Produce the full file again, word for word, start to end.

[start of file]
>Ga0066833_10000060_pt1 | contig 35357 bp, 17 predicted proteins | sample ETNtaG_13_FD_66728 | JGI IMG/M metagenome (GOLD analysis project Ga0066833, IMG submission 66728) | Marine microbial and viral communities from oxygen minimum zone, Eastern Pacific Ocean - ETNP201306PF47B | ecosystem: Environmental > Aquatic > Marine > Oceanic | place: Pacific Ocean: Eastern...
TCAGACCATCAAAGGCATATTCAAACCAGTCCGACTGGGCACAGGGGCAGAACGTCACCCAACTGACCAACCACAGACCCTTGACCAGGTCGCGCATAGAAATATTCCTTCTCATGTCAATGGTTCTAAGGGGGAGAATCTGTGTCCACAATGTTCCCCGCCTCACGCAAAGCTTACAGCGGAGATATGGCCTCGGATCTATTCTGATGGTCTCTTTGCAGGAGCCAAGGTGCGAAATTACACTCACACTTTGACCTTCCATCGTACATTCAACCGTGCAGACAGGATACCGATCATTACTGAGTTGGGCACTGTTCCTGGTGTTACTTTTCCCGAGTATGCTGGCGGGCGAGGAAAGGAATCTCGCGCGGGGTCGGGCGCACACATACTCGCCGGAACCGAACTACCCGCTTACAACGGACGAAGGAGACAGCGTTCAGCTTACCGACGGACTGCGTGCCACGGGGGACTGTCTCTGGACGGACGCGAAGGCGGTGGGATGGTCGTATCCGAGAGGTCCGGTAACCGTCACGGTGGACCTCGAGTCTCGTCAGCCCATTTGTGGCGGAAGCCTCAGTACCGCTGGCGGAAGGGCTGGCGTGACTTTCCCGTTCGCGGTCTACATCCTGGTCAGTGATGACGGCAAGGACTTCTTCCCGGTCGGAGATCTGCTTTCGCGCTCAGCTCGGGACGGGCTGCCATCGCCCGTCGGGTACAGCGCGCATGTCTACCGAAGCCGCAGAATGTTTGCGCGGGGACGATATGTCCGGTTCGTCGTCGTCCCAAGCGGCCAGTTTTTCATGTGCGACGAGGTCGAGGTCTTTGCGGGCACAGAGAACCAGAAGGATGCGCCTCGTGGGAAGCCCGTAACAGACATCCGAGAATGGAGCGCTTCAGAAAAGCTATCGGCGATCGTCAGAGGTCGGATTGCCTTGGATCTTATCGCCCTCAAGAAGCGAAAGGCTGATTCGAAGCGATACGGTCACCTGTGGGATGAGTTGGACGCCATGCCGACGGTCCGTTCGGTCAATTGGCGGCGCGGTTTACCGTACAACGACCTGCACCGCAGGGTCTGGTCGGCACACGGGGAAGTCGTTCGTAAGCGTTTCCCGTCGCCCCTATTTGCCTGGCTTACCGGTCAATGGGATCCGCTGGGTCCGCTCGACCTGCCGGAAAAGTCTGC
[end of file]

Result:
>Ga0066833_10000060_pt1 | contig 35357 bp, 17 predicted proteins | sample ETNtaG_13_FD_66728 | JGI IMG/M metagenome (GOLD analysis project Ga0066833, IMG submission 66728) | Marine microbial and viral communities from oxygen minimum zone, Eastern Pacific Ocean - ETNP201306PF47B | ecosystem: Environmental > Aquatic > Marine > Oceanic | place: Pacific Ocean: Eastern...
TCAGACCATCAAAGGCATATTCAAACCAGTCCGACTGGGCACAGGGGCAGAACGTCACCCAACTGACCAACCACAGACCCTTGACCAGGTCGCGCATAGAAATATTCCTTCTCATGTCAATGGTTCTAAGGGGGAGAATCTGTGTCCACAATGTTCCCCGCCTCACGCAAAGCTTACAGCGGAGATATGGCCTCGGATCTATTCTGATGGTCTCTTTGCAGGAGCCAAGGTGCGAAATTACACTCACACTTTGACCTTCCATCGTACATTCAACCGTGCAGACAGGATACCGATCATTACTGAGTTGGGCACTGTTCCTGGTGTTACTTTTCCCGAGTATGCTGGCGGGCGAGGAAAGGAATCTCGCGCGGGGTCGGGCGCACACATACTCGCCGGAACCGAACTACCCGCTTACAACGGACGAAGGAGACAGCGTTCAGCTTACCGACGGACTGCGTGCCACGGGGGACTGTCTCTGGACGGACGCGAAGGCGGTGGGATGGTCGTATCCGAGAGGTCCGGTAACCGTCACGGTGGACCTCGAGTCTCGTCAGCCCATTTGTGGCGGAAGCCTCAGTACCGCTGGCGGAAGGGCTGGCGTGACTTTCCCGTTCGCGGTCTACATCCTGGTCAGTGATGACGGCAAGGACTTCTTCCCGGTCGGAGATCTGCTTTCGCGCTCAGCTCGGGACGGGCTGCCATCGCCCGTCGGGTACAGCGCGCATGTCTACCGAAGCCGCAGAATGTTTGCGCGGGGACGATATGTCCGGTTCGTCGTCGTCCCAAGCGGCCAGTTTTTCATGTGCGACGAGGTCGAGGTCTTTGCGGGCACAGAGAACCAGAAGGATGCGCCTCGTGGGAAGCCCGTAACAGACATCCGAGAATGGAGCGCTTCAGAAAAGCTATCGGCGATCGTCAGAGGTCGGATTGCCTTGGATCTTATCGCCCTCAAGAAGCGAAAGGCTGATTCGAAGCGATACGGTCACCTGTGGGATGAGTTGGACGCCATGCCGACGGTCCGTTCGGTCAATTGGCGGCGCGGTTTACCGTACAACGACCTGCACCGCAGGGTCTGGTCGGCACACGGGGAAGTCGTTCGTAAGCGTTTCCCGTCGCCCCTATTTGCCTGGCTTACCGGTCAATGGGATCCGCTGGGTCCGCTCGACCTGCCGGAAAAGTCTGC